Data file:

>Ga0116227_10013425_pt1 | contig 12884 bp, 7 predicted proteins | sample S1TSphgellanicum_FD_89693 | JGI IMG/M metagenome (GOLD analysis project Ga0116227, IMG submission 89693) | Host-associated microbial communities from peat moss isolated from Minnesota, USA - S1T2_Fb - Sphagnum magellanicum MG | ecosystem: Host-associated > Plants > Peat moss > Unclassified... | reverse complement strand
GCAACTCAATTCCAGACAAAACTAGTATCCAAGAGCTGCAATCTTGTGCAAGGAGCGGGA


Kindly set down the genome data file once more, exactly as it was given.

>Ga0116227_10013425_pt1 | contig 12884 bp, 7 predicted proteins | sample S1TSphgellanicum_FD_89693 | JGI IMG/M metagenome (GOLD analysis project Ga0116227, IMG submission 89693) | Host-associated microbial communities from peat moss isolated from Minnesota, USA - S1T2_Fb - Sphagnum magellanicum MG | ecosystem: Host-associated > Plants > Peat moss > Unclassified... | reverse complement strand
GCAACTCAATTCCAGACAAAACTAGTATCCAAGAGCTGCAATCTTGTGCAAGGAGCGGGA